Saturday, May 24, 2008

no there will not be a kosher meat shortage

no I'm not an economist. Nor am I in the kosher meat business.

But I do think we have some pretty dispositive facts on the issue-enough to calm fears of shortage I think.

Unless you've been in a cave for the past few weeks-you know that the Federal government has raided a mega huge kosher meat slaughterhouse in Iowa. The company is known officially as Agriprocessors. However, as reported by the Cleavland Jewish News, its products are sold under the brand names Aaron’s Best, Aaron’s Choice, Rubashkin’s, European Glatt, Nevel, Shor Habor, Supreme Kosher and David’s.

Mostly, it was an Immigration raid, but there may be some drug issues as well. Depressingly, it was also the largest immigration raid in US history to date.

After the raid, there was talk of the horrible effect and possible shortages, since Agriprocessrs, according to the Cleavland Jewish News, the Jerusalem Post, and the Washington Jewish Week, is responsible for 55-60% of American kosher meat.

Moreover, according to other reports, here and here about85% of the meat from Agriprocessors is from the plant that was raided.

However, Cleavland Jewish News, also reported that the raided plant itself opened the very next day-albeit at 40% capacity.

In theory, we would be left with a total nationwide production reduction of 60%of85%of60% of the meat-or 30% of the meat-which would mean 70% of what it was before the raid is now being produced.

Also, when it comes to the most ubiquitous kosher 'meat' product-chicken-Agriprocessors is reported to be only responsible for 40% of that market. If thats the case-then the reduction in nationwide kosher chicken production alone would only be about 20%-leaving us with 80% of the chicken production form before the raid.

However, this estimate would assume that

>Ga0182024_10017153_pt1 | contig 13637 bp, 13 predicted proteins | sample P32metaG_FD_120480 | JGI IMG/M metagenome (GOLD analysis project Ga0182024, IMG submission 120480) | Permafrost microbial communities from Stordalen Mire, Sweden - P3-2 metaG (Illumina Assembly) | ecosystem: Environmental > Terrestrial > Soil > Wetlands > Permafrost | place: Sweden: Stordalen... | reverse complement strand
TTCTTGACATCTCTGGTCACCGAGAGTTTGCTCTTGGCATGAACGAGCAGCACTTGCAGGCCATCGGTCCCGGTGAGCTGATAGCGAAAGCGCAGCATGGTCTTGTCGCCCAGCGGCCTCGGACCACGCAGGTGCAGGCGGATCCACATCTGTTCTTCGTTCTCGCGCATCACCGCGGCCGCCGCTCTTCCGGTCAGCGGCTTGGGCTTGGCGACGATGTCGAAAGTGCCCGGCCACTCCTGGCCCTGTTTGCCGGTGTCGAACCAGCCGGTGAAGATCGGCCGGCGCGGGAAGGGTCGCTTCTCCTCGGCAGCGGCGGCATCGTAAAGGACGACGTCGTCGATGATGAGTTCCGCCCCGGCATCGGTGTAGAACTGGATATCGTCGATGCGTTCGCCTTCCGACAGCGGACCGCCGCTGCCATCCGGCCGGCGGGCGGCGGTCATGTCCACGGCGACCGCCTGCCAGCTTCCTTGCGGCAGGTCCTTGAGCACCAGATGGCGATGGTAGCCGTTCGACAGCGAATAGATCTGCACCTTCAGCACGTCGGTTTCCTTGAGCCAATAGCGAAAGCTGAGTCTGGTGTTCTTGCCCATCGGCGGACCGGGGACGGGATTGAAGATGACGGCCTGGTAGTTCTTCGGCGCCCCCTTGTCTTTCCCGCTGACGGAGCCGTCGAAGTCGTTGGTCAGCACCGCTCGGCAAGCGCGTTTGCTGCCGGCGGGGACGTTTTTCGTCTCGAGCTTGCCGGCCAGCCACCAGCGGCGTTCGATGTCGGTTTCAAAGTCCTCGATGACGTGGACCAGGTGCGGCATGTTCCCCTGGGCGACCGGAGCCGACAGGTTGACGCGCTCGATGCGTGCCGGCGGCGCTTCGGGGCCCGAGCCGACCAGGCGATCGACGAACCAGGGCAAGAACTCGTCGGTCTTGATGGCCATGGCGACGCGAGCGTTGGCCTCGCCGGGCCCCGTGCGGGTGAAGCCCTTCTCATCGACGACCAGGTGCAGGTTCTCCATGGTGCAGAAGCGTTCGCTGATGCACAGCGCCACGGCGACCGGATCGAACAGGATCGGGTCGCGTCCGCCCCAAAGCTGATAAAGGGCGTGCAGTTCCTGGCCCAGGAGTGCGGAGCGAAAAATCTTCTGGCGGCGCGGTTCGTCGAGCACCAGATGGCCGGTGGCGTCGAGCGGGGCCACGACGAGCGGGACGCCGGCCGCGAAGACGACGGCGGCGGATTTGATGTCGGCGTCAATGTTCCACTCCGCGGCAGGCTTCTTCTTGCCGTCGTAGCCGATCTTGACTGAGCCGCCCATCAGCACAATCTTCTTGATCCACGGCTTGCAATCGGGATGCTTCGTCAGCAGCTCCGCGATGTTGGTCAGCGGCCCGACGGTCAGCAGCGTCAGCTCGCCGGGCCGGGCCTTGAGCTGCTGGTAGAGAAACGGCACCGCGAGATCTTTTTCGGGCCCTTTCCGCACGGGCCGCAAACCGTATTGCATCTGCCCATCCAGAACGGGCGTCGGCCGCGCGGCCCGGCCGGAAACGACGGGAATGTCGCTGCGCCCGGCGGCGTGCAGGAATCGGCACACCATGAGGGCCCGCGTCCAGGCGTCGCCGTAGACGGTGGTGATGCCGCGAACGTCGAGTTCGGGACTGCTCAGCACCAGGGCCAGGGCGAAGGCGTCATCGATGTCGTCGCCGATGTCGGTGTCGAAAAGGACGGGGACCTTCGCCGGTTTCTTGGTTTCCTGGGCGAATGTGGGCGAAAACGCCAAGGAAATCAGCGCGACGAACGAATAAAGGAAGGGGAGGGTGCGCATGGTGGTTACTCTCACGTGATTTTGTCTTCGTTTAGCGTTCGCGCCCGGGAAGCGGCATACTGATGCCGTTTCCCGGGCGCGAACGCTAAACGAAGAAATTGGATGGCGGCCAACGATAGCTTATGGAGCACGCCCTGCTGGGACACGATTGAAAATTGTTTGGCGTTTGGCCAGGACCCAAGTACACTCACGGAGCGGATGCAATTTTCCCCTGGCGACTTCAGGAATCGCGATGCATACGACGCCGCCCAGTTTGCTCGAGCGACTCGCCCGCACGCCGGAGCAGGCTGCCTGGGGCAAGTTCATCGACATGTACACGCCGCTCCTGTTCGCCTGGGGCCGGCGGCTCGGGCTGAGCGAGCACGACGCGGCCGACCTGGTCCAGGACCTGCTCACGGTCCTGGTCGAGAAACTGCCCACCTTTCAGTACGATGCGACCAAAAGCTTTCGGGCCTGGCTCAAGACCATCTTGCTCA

a) the plant continues to run at 40% for a while
b) Agriprocessors is unable to shift any production to other plants
c) other kosher companies are unable to step up any production at all

And, in fact, these things are likely to be false. In this article, an official at the plant says he expects the raided plant to be up at full capacity soon. Further, other producers are likely to capitalize as much as they can from any market fluctuations.

So while I would think that there would be some adjustment, and some possible price shocks-I don't think anyone who wants to buy kosher meat-and is willing to pay-will be out of luck-at least for now.

In the long term, the OU has talked about removing its stamp of kosher supervision to the compnay-provided a felony conviction against the company. However, felony convictions are usually against people, not companies, and this may be a way of the OU responding without having to respond.

Furthermore, the calls for boycott from the conservative movement seem to have subsided after the federal raid, probably with the thought that the federal enforcement/prosecution itself is enough pressure to comply with the human rights concerns that boycotters are concerned with.

I can't end this post without repeating what goes without saying-that the practices the plant is being accused of are incredibly despicable-and that anyone with sense should understand the need to pay higher prices to eradicate this kind of smut-particularly from kosher business.

What's even more sick, perhaps, is the fact that there has been little surprise from the jewish community regarding the incident. Sure, people are outraged. But few people, at least in my circles, are surprised. In other words, everyone knew that this kind of thing goes on. (caveat-I myself was a little surprised, not by the immigration allegations, but by the meth lab-I guess the fact that it was the largest immigration raid in history also makes me a little surprised-but not really). That, perhaps, is an even greater tragedy.

Finally, while I personally think many if not all of the allegations against the plant/people working at the plant, are true-it is important to remember that not all the people who have been accused of the various things have had adequate time to respond. It may be that some of the allegations are false or exaggerated. Indeed, while I think we need not presume them innocent, it may be appropriate to not take the government at face value either.

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